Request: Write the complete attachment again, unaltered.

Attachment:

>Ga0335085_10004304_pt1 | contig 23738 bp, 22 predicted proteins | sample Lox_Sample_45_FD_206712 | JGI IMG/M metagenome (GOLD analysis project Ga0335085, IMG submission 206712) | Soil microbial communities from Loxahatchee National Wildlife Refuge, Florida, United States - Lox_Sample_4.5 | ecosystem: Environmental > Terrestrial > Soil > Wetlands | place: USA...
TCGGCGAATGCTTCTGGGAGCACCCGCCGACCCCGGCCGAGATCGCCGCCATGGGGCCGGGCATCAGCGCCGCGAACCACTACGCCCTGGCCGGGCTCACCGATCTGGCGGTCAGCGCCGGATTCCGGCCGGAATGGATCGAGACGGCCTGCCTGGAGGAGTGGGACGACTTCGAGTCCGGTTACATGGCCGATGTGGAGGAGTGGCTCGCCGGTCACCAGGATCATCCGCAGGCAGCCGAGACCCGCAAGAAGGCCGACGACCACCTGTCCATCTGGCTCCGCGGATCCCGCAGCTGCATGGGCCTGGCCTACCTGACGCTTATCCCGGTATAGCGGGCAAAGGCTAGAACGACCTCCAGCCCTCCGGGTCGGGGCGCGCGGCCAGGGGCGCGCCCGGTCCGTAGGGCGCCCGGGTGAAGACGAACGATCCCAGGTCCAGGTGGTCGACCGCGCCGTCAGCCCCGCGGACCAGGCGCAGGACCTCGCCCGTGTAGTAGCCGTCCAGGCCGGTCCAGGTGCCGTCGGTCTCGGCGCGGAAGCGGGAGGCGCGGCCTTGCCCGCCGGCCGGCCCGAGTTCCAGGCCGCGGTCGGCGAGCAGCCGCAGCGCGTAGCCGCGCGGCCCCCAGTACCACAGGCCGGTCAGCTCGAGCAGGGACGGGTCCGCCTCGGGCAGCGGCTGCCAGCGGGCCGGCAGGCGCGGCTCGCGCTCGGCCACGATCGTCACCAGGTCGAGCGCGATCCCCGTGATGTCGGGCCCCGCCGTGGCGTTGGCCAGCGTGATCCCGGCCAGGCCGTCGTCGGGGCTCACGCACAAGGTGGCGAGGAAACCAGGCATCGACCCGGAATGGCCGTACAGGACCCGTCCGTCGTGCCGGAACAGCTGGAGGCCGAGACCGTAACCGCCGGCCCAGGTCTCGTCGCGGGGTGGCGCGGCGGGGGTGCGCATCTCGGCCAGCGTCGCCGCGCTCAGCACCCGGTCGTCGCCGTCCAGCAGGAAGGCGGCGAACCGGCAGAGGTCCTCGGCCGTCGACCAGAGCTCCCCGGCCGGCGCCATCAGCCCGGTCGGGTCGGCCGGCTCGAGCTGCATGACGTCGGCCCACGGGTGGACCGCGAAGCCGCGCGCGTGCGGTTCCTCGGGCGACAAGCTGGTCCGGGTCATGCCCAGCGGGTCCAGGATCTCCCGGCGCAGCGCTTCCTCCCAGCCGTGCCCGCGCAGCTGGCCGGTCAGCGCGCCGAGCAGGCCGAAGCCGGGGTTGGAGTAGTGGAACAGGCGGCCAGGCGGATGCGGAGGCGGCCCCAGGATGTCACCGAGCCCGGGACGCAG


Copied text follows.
>Ga0335085_10004304_pt1 | contig 23738 bp, 22 predicted proteins | sample Lox_Sample_45_FD_206712 | JGI IMG/M metagenome (GOLD analysis project Ga0335085, IMG submission 206712) | Soil microbial communities from Loxahatchee National Wildlife Refuge, Florida, United States - Lox_Sample_4.5 | ecosystem: Environmental > Terrestrial > Soil > Wetlands | place: USA...
TCGGCGAATGCTTCTGGGAGCACCCGCCGACCCCGGCCGAGATCGCCGCCATGGGGCCGGGCATCAGCGCCGCGAACCACTACGCCCTGGCCGGGCTCACCGATCTGGCGGTCAGCGCCGGATTCCGGCCGGAATGGATCGAGACGGCCTGCCTGGAGGAGTGGGACGACTTCGAGTCCGGTTACATGGCCGATGTGGAGGAGTGGCTCGCCGGTCACCAGGATCATCCGCAGGCAGCCGAGACCCGCAAGAAGGCCGACGACCACCTGTCCATCTGGCTCCGCGGATCCCGCAGCTGCATGGGCCTGGCCTACCTGACGCTTATCCCGGTATAGCGGGCAAAGGCTAGAACGACCTCCAGCCCTCCGGGTCGGGGCGCGCGGCCAGGGGCGCGCCCGGTCCGTAGGGCGCCCGGGTGAAGACGAACGATCCCAGGTCCAGGTGGTCGACCGCGCCGTCAGCCCCGCGGACCAGGCGCAGGACCTCGCCCGTGTAGTAGCCGTCCAGGCCGGTCCAGGTGCCGTCGGTCTCGGCGCGGAAGCGGGAGGCGCGGCCTTGCCCGCCGGCCGGCCCGAGTTCCAGGCCGCGGTCGGCGAGCAGCCGCAGCGCGTAGCCGCGCGGCCCCCAGTACCACAGGCCGGTCAGCTCGAGCAGGGACGGGTCCGCCTCGGGCAGCGGCTGCCAGCGGGCCGGCAGGCGCGGCTCGCGCTCGGCCACGATCGTCACCAGGTCGAGCGCGATCCCCGTGATGTCGGGCCCCGCCGTGGCGTTGGCCAGCGTGATCCCGGCCAGGCCGTCGTCGGGGCTCACGCACAAGGTGGCGAGGAAACCAGGCATCGACCCGGAATGGCCGTACAGGACCCGTCCGTCGTGCCGGAACAGCTGGAGGCCGAGACCGTAACCGCCGGCCCAGGTCTCGTCGCGGGGTGGCGCGGCGGGGGTGCGCATCTCGGCCAGCGTCGCCGCGCTCAGCACCCGGTCGTCGCCGTCCAGCAGGAAGGCGGCGAACCGGCAGAGGTCCTCGGCCGTCGACCAGAGCTCCCCGGCCGGCGCCATCAGCCCGGTCGGGTCGGCCGGCTCGAGCTGCATGACGTCGGCCCACGGGTGGACCGCGAAGCCGCGCGCGTGCGGTTCCTCGGGCGACAAGCTGGTCCGGGTCATGCCCAGCGGGTCCAGGATCTCCCGGCGCAGCGCTTCCTCCCAGCCGTGCCCGCGCAGCTGGCCGGTCAGCGCGCCGAGCAGGCCGAAGCCGGGGTTGGAGTAGTGGAACAGGCGGCCAGGCGGATGCGGAGGCGGCCCCAGGATGTCACCGAGCCCGGGACGCAG